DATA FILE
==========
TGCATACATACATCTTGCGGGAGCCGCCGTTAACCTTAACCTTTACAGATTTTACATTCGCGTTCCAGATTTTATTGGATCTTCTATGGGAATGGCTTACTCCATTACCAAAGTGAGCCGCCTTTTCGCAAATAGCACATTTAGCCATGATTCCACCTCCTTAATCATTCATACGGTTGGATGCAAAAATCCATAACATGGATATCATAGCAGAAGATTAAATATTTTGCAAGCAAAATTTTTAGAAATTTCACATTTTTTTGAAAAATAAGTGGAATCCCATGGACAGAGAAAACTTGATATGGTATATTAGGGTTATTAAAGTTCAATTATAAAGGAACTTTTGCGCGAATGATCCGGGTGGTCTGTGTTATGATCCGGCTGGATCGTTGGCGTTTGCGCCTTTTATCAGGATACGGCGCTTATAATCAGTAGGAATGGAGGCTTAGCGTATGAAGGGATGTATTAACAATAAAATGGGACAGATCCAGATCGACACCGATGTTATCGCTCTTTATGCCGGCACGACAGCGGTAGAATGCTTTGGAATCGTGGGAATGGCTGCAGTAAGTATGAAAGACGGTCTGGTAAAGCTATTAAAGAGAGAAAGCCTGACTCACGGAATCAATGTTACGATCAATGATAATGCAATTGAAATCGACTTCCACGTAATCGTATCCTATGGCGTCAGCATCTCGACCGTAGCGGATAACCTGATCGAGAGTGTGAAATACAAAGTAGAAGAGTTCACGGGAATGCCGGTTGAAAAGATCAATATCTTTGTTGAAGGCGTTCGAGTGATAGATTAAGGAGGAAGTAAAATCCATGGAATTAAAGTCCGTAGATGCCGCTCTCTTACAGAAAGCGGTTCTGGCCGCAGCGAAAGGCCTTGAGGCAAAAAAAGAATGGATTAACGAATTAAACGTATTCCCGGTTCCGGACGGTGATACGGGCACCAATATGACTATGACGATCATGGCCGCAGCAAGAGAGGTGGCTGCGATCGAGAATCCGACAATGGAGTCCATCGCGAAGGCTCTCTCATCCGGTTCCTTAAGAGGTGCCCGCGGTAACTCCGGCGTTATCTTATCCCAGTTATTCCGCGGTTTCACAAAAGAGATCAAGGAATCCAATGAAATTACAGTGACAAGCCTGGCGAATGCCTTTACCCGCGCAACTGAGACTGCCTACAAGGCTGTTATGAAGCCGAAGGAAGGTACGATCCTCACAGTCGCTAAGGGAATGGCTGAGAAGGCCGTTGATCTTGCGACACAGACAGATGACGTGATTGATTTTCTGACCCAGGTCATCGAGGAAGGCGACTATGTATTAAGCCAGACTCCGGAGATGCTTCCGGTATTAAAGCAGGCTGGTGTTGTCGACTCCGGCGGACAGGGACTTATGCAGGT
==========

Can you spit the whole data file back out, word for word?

TGCATACATACATCTTGCGGGAGCCGCCGTTAACCTTAACCTTTACAGATTTTACATTCGCGTTCCAGATTTTATTGGATCTTCTATGGGAATGGCTTACTCCATTACCAAAGTGAGCCGCCTTTTCGCAAATAGCACATTTAGCCATGATTCCACCTCCTTAATCATTCATACGGTTGGATGCAAAAATCCATAACATGGATATCATAGCAGAAGATTAAATATTTTGCAAGCAAAATTTTTAGAAATTTCACATTTTTTTGAAAAATAAGTGGAATCCCATGGACAGAGAAAACTTGATATGGTATATTAGGGTTATTAAAGTTCAATTATAAAGGAACTTTTGCGCGAATGATCCGGGTGGTCTGTGTTATGATCCGGCTGGATCGTTGGCGTTTGCGCCTTTTATCAGGATACGGCGCTTATAATCAGTAGGAATGGAGGCTTAGCGTATGAAGGGATGTATTAACAATAAAATGGGACAGATCCAGATCGACACCGATGTTATCGCTCTTTATGCCGGCACGACAGCGGTAGAATGCTTTGGAATCGTGGGAATGGCTGCAGTAAGTATGAAAGACGGTCTGGTAAAGCTATTAAAGAGAGAAAGCCTGACTCACGGAATCAATGTTACGATCAATGATAATGCAATTGAAATCGACTTCCACGTAATCGTATCCTATGGCGTCAGCATCTCGACCGTAGCGGATAACCTGATCGAGAGTGTGAAATACAAAGTAGAAGAGTTCACGGGAATGCCGGTTGAAAAGATCAATATCTTTGTTGAAGGCGTTCGAGTGATAGATTAAGGAGGAAGTAAAATCCATGGAATTAAAGTCCGTAGATGCCGCTCTCTTACAGAAAGCGGTTCTGGCCGCAGCGAAAGGCCTTGAGGCAAAAAAAGAATGGATTAACGAATTAAACGTATTCCCGGTTCCGGACGGTGATACGGGCACCAATATGACTATGACGATCATGGCCGCAGCAAGAGAGGTGGCTGCGATCGAGAATCCGACAATGGAGTCCATCGCGAAGGCTCTCTCATCCGGTTCCTTAAGAGGTGCCCGCGGTAACTCCGGCGTTATCTTATCCCAGTTATTCCGCGGTTTCACAAAAGAGATCAAGGAATCCAATGAAATTACAGTGACAAGCCTGGCGAATGCCTTTACCCGCGCAACTGAGACTGCCTACAAGGCTGTTATGAAGCCGAAGGAAGGTACGATCCTCACAGTCGCTAAGGGAATGGCTGAGAAGGCCGTTGATCTTGCGACACAGACAGATGACGTGATTGATTTTCTGACCCAGGTCATCGAGGAAGGCGACTATGTATTAAGCCAGACTCCGGAGATGCTTCCGGTATTAAAGCAGGCTGGTGTTGTCGACTCCGGCGGACAGGGACTTATGCAGGT